October 1, 2015 feature
First observation made of quantum-tunneling diffusion of hydrogen atoms on ice
(Phys.org)—As long as the temperature is above absolute zero, gas molecules are always in constant random motion. They may diffuse—or spread out—through three-dimensional space or, in a process called "surface diffusion," along the two-dimensional surface of a solid. The most well-known mechanism to explain surface diffusion is a classical mechanism called thermal hopping, in which gas molecules jump from one adsorption site (the place where the gas molecules attach to the surface) to another at a temperature-dependent rate. So far, thermal hopping is the only mechanism known to explain the surface diffusion of hydrogen atoms on the surface of ice.
Now in a new study, scientists from Hokkaido University in Japan have reported the first evidence of quantum tunneling as a mechanism for the surface diffusion of hydrogen atoms on the surface of ice, although quantum tunneling has previously been observed for hydrogen atoms on the surface of some metals. In quantum tunneling, the hydrogen atoms can move through barriers that they otherwise could not pass through using only classical mechanisms, such as thermal hopping.
"This is the first observation of hydrogen-atom tunneling diffusion on an ice surface," coauthor Naoki Watanabe, Professor at Hokkaido University, told Phys.org.
The new finding means that surface diffusion in this situation may work differently than previously thought. This may have implications for understanding the formation of H2 molecules in interstellar clouds, as the same hydrogen-on-ice surface diffusion process occurs on the surface of cosmic ice just before two hydrogen atoms combine to form an H2 molecule.
Since quantum tunneling cannot be observed directly, the scientists had to detect its presence using a creative approach and some high-tech, laser-based analytical tools. In the previous studies on metal surfaces, quantum-tunneling diffusion was detected by taking advantage of the fact that, unlike thermal hopping, quantum tunneling is temperature-independent. Unfortunately, in the ice regime that the scientists investigated here, the temperatures are so low (below 20 K) that the temperature window in which diffusion occurs is too narrow to measure temperature dependence.
Instead, the scientists took advantage of an isotope effect. Based on previous experimental data and calculations on thermal hopping and the kinetic energies of gases, the scientists predicted that, at 10 K, hydrogen atoms (which have one proton and one electron) should diffuse at a rate that is 4.5 times faster than that of deuterium atoms (which have one proton, one electron, and one neutron). If the rate difference between the two isotopes were to significantly differ from 4.5 in experiments on ice, then the difference could not be explained by thermal hopping, and would be clear evidence of quantum-tunneling diffusion.
As it turned out, the new experimental results showed that, at 10 K, hydrogen atoms diffuse 100 times faster than deuterium ions on a highly ordered type of ice called polycrystalline ice. The researchers concluded that this larger-than-expected kinetic isotope effect can only be explained by quantum tunneling.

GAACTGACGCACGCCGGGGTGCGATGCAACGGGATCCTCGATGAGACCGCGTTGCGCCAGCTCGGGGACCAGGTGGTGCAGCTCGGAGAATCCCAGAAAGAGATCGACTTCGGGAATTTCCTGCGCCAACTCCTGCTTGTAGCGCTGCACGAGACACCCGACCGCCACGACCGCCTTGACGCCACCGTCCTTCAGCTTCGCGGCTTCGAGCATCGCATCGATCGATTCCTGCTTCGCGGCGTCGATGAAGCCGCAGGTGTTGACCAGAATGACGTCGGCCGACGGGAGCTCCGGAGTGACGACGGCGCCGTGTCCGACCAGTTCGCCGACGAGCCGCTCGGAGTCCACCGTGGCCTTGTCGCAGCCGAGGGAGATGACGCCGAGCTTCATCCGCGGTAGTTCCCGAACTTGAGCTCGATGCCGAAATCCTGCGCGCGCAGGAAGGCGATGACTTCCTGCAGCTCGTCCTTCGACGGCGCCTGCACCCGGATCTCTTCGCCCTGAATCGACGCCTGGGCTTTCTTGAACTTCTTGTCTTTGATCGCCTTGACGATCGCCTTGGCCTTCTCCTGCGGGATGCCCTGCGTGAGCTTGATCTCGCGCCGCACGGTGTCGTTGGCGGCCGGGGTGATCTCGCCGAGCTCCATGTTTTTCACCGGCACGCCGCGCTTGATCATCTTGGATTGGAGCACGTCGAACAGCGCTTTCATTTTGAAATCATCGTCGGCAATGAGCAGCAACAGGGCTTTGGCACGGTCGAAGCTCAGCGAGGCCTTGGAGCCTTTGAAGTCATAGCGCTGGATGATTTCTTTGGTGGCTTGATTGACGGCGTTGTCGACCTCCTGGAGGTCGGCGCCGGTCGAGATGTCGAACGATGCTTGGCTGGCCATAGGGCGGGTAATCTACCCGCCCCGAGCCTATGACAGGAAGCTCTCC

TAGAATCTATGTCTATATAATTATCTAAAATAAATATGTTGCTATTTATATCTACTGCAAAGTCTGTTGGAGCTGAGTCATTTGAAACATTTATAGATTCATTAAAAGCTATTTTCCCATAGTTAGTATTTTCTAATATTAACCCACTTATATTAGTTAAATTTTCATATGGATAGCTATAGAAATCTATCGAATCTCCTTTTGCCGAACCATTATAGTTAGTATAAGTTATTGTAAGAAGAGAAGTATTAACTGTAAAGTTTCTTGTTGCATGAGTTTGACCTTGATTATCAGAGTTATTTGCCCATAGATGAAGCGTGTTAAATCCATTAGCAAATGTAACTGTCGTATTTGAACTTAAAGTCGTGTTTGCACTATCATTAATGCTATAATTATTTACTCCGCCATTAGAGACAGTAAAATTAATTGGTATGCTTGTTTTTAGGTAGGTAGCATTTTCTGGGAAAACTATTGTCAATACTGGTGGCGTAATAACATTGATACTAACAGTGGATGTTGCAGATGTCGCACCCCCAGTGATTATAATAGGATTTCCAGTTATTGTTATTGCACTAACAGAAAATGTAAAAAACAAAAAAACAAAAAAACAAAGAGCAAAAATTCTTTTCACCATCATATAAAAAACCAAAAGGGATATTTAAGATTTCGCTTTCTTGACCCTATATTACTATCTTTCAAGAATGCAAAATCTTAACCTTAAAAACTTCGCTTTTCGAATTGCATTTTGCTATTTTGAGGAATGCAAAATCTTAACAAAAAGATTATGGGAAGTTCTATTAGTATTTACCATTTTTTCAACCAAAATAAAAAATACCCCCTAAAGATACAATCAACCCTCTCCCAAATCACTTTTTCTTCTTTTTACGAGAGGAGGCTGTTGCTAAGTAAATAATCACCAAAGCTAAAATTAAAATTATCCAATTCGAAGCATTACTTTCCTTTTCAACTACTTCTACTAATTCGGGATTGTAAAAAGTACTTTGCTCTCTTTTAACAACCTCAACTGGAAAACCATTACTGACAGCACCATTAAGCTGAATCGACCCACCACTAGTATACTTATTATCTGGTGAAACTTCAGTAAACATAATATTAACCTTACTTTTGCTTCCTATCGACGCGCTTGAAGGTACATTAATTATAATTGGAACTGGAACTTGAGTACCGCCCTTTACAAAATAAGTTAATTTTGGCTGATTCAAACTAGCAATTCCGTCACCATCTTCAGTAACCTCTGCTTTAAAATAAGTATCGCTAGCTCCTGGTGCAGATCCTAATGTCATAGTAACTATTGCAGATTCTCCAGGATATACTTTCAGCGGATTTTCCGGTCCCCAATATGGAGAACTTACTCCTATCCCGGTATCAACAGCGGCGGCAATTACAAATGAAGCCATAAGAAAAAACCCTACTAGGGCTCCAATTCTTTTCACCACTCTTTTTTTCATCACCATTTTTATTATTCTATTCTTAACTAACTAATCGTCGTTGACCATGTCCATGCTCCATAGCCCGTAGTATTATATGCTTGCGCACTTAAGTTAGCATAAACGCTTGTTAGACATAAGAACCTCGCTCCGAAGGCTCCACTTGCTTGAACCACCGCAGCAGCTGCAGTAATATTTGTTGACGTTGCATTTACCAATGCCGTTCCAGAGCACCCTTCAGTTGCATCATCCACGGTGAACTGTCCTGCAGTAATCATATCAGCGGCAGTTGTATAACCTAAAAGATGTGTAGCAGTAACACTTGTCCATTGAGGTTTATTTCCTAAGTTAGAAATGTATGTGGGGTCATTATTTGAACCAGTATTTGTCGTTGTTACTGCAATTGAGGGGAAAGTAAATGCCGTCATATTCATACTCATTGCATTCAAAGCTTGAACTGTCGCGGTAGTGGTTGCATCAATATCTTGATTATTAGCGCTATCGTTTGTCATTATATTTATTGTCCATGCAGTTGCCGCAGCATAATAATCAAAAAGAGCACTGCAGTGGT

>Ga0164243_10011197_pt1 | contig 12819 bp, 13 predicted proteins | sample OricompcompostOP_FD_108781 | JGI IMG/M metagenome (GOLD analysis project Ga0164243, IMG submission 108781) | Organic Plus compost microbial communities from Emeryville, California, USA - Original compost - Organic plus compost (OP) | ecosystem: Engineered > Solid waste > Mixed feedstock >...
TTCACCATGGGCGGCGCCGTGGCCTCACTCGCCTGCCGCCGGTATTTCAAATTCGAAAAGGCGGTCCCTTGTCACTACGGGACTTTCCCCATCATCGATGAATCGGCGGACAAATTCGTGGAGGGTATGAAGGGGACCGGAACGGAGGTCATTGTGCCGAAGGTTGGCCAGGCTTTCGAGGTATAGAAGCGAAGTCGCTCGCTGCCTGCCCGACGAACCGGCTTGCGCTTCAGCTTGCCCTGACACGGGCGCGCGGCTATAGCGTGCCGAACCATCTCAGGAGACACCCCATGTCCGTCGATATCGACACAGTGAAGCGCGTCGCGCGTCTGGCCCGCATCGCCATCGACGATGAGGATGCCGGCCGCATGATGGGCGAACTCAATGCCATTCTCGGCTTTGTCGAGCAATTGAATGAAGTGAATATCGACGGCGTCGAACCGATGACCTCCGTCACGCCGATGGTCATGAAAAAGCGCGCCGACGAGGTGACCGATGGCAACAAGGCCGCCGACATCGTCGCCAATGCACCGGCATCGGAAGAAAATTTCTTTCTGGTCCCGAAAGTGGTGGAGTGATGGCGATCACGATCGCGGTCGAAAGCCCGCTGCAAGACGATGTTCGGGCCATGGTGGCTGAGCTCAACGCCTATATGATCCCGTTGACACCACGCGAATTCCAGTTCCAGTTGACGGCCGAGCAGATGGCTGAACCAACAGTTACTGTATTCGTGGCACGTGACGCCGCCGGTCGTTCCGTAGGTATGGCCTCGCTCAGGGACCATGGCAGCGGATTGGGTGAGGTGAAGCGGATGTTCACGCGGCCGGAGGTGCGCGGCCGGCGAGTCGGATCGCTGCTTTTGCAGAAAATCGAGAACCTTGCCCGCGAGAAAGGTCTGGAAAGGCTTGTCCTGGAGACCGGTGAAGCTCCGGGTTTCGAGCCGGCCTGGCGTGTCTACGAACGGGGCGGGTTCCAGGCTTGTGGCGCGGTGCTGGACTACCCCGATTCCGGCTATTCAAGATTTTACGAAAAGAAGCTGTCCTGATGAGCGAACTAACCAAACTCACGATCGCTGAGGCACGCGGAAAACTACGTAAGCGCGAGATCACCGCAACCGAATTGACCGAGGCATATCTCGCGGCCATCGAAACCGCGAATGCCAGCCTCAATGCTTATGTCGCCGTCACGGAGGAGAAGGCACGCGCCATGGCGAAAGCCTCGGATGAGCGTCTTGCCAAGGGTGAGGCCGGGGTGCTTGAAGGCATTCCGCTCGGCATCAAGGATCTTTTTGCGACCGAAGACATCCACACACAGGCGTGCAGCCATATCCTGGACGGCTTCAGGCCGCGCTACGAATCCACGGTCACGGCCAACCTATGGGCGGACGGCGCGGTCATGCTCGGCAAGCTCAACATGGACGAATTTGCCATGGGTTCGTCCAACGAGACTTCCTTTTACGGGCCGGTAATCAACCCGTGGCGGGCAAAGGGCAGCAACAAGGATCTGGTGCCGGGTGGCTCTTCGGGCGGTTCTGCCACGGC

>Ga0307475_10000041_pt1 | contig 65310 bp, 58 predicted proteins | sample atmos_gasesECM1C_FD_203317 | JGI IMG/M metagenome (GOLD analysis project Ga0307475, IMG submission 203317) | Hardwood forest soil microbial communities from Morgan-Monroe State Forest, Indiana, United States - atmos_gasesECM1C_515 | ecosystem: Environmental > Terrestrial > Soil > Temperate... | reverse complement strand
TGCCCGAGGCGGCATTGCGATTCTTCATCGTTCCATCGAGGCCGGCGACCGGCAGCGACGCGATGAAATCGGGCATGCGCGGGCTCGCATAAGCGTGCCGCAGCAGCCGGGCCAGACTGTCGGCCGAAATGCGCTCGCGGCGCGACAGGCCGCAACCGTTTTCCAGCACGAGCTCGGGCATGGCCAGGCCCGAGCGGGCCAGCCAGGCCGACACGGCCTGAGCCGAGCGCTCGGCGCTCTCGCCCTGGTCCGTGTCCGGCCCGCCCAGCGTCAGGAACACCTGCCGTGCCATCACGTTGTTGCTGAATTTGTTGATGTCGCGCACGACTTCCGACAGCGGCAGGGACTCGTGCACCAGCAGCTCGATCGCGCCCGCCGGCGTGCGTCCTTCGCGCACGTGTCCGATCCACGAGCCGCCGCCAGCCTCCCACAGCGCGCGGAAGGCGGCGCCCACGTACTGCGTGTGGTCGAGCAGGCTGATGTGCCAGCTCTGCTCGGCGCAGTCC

The researchers also found that, on a less-ordered type of ice called amorphous solid water, the rate difference is about 16, which is only somewhat higher than expected. The scientists believe that this small increase suggests that quantum tunneling may play a role in the surface diffusion on this type of ice, but thermal hopping is likely still the dominant mechanism. The reason why quantum tunneling may be suppressed on amorphous solid water may have to do with its nonperiodic structure, whereas polycrystalline ice has a periodic structure.
Another interesting part of the study is the way that the researchers determined the rates—not by direct measurement, but by using two laser techniques called photostimulated desorption (PSD) and resonance-enhanced multiphoton ionization (REMPI). The PSD laser beam first desorbs/detaches the adsorbed gas atoms on the ice surface, and then the REMPI laser ionizes the desorbed atoms. The researchers then measured the ion intensities, which are proportional to the number of desorbed atoms. By comparing the ion intensities of the desorbed hydrogen and deuterium atoms, the scientists could determine the ratio of their concentrations, which in turn could be used to find the ratio of their diffusion rates.
As the scientists explained, the results could lead to a better understanding of the astrochemical H2 formation process, and they plan to pursue this area more in the future.
"The diffusion mechanism—whether tunneling or thermal hopping—strongly depends on the morphology of the ice surface," Watanabe said. "Cosmic ice has various ranges of morphology. This work demonstrates how H atoms on cosmic ice diffuse toward H2 formation. The H atoms alternate between tunneling diffusion and thermal hopping until encountering a reaction partner of another H atom. In the future, we would like to continue with similar experiments on heavier atoms such as oxygen and radicals, which also exist on cosmic ice and contribute to the formation of molecules on the cosmic ice."
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